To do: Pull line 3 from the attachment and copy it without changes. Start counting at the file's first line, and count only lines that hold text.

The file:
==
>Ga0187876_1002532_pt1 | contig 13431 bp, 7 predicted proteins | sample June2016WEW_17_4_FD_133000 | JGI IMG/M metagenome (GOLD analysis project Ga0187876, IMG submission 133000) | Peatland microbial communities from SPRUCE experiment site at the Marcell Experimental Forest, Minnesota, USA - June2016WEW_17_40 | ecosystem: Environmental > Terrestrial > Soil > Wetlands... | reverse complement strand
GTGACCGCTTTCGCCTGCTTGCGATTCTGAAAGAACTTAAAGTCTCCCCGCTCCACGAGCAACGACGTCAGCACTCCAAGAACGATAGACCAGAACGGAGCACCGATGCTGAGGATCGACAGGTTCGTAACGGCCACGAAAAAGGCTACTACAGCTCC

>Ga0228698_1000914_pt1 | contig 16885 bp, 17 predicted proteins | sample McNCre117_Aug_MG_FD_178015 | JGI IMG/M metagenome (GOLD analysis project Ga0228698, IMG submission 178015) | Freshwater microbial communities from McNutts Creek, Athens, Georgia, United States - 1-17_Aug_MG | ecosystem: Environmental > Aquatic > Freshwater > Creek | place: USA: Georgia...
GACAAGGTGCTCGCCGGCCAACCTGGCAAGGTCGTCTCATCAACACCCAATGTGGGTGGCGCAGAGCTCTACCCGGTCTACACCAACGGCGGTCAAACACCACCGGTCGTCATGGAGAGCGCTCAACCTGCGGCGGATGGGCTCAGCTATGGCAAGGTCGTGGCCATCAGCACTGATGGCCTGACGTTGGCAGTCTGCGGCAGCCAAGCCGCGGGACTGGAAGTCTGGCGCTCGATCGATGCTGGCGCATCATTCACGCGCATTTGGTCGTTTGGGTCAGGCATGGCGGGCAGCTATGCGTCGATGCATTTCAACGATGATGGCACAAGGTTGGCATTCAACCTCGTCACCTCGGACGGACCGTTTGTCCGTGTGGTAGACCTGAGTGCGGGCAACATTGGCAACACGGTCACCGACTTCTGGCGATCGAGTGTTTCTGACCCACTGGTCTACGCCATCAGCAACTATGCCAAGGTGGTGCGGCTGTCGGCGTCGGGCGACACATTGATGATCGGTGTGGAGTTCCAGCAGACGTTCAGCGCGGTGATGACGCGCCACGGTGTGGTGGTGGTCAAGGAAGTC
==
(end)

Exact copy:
>Ga0228698_1000914_pt1 | contig 16885 bp, 17 predicted proteins | sample McNCre117_Aug_MG_FD_178015 | JGI IMG/M metagenome (GOLD analysis project Ga0228698, IMG submission 178015) | Freshwater microbial communities from McNutts Creek, Athens, Georgia, United States - 1-17_Aug_MG | ecosystem: Environmental > Aquatic > Freshwater > Creek | place: USA: Georgia...